Guitarist plays to benefit children in Ghana

When Enrique Henao returns to Spokane on Feb. 18 to play for the Children of Northwest Ghana Benefit Concert, it will be a homecoming of sorts. Though born in Colombia, Henao graduated from University High School in 1970.

While he currently resides in Edmonds, Wash., he recently attended his 40th class reunion, and said, “Spokane is my second home.”

A renowned classical guitarist, Henao said his father was his mentor. “He played the guitar for me while I was in my mother’s stomach!”

Henao came to Spokane on Feb. 21, 1969, to finish his education and launch his career. His arrival coincided with an incredibly snowy winter, but the warm welcome he received from his adopted homeland made up for the chilly weather.

That kind reception and the support he found here enabled him to launch an international music career. However, it’s his heart for children in developing countries that brings him back this month.

He’s headlining a concert to benefit another homegrown success story: International Assistance Program. Since 1990, IAP has impacted the lives of thousands of people in countries around the world. The organization links Christian businesspeople with projects as varied as facilitating microloan programs, digging wells and opening medical clinics.

Several years ago, while in Ghana, IAP board members, Maurice “Moe” Gress and Ron Phillips were approached by Joseph Appiah, a local “church planter,” someone who builds local congregations. He told them 35 orphaned or abandoned children, scattered throughout four villages were in need of a home.

That need compelled the men to bring the case to IAP. Within six months they found a building, hired staff and established the Sawla Children’s Home in northwest Ghana.

Since the Children’s Home opened, Gress and his wife, Sandi, have returned several times, along with Phillips and his wife, Diane. “It’s an amazing, overwhelming experience,” said Sandi Gress. “The kids in the home are not considered adoptable. They are the property of and under the jurisdiction of the local chiefs.”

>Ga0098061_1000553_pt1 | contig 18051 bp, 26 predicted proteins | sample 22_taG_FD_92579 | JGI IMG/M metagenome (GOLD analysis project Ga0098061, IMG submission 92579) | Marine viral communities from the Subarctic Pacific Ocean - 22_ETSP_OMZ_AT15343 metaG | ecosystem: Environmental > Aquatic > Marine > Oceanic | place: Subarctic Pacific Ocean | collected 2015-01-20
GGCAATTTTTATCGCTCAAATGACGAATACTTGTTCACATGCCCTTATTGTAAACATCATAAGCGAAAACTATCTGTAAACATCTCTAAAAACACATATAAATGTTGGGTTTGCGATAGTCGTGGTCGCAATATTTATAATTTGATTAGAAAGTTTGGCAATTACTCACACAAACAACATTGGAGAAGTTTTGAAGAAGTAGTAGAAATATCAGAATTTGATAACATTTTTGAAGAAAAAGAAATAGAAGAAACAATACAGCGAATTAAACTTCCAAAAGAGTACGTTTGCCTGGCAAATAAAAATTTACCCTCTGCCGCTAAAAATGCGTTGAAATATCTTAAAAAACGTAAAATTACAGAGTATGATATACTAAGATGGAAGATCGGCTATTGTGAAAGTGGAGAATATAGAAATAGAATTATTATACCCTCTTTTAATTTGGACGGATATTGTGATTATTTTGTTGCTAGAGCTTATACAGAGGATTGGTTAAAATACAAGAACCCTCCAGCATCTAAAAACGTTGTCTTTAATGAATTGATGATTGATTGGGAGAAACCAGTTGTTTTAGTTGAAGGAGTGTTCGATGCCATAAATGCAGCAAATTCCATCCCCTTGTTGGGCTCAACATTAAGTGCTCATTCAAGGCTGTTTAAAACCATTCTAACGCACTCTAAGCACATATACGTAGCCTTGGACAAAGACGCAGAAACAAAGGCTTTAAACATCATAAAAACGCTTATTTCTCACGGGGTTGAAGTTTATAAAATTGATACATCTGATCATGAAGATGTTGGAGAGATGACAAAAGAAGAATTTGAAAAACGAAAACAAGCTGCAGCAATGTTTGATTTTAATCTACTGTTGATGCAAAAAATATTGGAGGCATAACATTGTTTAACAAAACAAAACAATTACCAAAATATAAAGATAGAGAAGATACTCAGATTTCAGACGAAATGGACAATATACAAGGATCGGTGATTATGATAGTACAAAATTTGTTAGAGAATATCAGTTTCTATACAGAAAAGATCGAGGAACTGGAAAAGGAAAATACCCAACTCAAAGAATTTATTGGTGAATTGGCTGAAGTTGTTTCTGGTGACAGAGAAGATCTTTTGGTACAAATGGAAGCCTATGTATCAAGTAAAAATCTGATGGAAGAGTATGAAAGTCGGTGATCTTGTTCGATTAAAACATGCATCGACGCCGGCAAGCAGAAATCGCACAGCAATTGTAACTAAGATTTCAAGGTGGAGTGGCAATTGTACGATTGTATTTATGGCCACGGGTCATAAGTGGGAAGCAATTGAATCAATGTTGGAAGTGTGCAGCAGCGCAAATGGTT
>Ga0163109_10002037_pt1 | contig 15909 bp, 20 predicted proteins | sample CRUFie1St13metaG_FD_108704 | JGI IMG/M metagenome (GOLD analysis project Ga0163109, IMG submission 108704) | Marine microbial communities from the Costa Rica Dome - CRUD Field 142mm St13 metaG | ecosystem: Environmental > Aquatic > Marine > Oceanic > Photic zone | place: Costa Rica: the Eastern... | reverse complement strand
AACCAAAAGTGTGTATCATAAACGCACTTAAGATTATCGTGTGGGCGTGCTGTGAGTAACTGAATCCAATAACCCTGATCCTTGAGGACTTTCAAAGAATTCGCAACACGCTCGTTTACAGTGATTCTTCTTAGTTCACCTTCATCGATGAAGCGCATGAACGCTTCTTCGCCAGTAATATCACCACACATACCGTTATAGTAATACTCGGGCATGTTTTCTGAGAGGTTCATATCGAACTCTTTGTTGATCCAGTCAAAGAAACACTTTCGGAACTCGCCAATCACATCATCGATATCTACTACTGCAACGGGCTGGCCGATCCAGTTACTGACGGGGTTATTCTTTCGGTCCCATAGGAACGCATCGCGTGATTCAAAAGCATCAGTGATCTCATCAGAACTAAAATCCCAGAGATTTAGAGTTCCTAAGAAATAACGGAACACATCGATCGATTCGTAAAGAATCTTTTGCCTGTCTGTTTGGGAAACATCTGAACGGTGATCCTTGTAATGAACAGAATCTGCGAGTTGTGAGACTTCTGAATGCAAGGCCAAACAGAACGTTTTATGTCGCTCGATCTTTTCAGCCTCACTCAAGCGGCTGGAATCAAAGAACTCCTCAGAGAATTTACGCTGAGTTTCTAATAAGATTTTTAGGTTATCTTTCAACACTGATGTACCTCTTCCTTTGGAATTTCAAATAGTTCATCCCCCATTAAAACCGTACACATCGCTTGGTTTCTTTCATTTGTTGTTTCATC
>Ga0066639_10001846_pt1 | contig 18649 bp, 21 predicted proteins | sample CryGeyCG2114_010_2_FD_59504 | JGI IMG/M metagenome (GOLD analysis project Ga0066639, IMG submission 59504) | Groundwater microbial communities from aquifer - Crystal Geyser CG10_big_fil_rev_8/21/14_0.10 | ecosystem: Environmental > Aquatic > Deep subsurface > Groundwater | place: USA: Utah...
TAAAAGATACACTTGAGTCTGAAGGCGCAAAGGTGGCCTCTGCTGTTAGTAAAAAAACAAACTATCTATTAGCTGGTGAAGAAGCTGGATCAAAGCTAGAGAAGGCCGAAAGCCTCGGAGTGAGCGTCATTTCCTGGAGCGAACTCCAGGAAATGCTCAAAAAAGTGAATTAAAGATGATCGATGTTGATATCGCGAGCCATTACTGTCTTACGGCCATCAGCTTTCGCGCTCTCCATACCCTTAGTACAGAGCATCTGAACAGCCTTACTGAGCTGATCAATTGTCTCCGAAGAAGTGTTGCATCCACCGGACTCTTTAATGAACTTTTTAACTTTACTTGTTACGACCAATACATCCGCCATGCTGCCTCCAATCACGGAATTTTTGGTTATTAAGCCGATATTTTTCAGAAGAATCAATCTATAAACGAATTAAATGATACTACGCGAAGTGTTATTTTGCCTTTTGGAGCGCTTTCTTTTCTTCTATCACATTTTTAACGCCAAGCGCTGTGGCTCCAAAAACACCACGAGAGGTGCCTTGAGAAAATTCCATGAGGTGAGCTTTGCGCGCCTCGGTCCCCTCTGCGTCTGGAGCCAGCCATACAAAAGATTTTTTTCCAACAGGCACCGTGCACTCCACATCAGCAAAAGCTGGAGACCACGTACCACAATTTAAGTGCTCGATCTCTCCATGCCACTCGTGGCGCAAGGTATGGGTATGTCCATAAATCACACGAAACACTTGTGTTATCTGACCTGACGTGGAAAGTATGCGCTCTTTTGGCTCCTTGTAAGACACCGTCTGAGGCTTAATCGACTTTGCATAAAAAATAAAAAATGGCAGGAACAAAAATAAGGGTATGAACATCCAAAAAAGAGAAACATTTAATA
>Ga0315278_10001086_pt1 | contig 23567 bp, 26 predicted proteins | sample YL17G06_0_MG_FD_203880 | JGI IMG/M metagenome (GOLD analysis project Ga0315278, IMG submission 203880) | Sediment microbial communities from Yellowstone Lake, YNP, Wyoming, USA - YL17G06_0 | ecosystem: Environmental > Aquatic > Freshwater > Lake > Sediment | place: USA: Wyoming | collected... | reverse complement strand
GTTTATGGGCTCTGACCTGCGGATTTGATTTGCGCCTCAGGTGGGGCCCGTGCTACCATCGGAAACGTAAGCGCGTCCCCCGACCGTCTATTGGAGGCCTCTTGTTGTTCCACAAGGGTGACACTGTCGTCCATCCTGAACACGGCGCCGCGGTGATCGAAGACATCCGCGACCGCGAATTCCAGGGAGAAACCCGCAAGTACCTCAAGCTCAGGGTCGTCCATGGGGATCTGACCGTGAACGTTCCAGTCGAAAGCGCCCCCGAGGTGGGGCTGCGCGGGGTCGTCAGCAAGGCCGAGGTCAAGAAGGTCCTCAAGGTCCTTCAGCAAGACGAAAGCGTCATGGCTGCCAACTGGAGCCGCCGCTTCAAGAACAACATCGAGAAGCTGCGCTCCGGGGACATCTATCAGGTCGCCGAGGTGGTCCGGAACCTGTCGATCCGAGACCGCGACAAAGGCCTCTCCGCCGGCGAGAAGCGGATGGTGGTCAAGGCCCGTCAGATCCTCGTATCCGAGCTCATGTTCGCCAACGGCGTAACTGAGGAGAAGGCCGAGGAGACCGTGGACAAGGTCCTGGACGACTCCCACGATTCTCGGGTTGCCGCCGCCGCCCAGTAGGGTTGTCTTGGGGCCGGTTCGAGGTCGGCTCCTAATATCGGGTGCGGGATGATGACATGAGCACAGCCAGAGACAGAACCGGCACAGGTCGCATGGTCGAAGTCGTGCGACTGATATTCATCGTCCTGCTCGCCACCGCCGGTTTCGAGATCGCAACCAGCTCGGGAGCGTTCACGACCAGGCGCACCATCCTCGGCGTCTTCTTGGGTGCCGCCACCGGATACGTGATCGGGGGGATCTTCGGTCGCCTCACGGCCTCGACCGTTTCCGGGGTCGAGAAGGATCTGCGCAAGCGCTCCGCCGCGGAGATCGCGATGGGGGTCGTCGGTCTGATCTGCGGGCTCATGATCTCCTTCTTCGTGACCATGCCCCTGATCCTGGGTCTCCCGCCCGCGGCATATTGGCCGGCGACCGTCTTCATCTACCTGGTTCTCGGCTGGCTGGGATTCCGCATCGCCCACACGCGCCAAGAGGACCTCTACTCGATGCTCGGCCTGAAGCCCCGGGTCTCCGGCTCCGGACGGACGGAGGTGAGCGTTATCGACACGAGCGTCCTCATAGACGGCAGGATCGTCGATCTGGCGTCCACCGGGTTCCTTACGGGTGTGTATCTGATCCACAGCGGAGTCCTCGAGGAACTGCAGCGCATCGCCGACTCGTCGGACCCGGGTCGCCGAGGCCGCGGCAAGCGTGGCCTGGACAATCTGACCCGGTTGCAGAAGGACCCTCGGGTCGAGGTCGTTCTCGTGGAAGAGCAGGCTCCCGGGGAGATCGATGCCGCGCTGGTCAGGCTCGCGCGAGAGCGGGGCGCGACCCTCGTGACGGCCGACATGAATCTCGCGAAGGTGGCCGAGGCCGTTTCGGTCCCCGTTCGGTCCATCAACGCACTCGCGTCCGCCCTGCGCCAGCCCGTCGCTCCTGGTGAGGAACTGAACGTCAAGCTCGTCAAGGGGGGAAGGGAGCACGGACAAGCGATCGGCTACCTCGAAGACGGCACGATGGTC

The two couples have watched the children, ages 5 to 16, thrive and mature.

“It’s unusual for girls in Africa to go to school past the second or third grade,” Ron Phillips said. “One girl asked me, ‘How long will I be able to stay here and go to school?’ ”

Thanks to the Sawla Children’s Home all of the kids attend nearby schools. The home currently houses 38 children and employs a house mother, a matron, three cooks, two security guards, two tutors and a director. Now, Phillips said, when he visits Ghana, the children excitedly chatter about becoming doctors or teachers.

Unfortunately, the high schools are located in other cities. Gress said a portion of the funds generated from the concert will help older students continue their education. However, the focus remains on strengthening the stability of the Children’s Home. “From there we can branch out into other opportunities,” she said.

In fact, IAP has already helped assure clean drinking water for many people in northwest Ghana. Gress said, “We’ve put wells in three different villages.”

And more opportunities await. Phillips said, “There are 225 villages in that district – just off dirt trails.”

As Gress reflected on the tremendous need she’s seen in Ghana, she said, “Words can’t express the feelings – when you travel to a Third World country, you don’t come back unchanged.”

Henao echoed that sentiment. He’s performed in more than 80 countries throughout his career. He’s seen displaced children in Sudan, Cambodia, Vietnam and his own Colombia.

He said in addition to raising funds for a worthy cause, this homecoming concert is a way for him to “say thank you to the people of Spokane for welcoming a person from another country.”

Concertgoers will hear the influences of Henao’s travel as he plays classical tunes from Italy, Spain, France and some Hungarian gypsy melodies.

Speakers from IAP will update the crowd regarding the status of the ministry in Ghana, and guests will be seeing plenty of pictures from the Sawla Children’s Home.

Gress said she’s profoundly thankful she’s been able to get to know these children. “Watching them grow, seeing them nurtured … ” she paused. “They’re going to be good productive citizens in Ghana because they’ve had the opportunity to better themselves and their community.”

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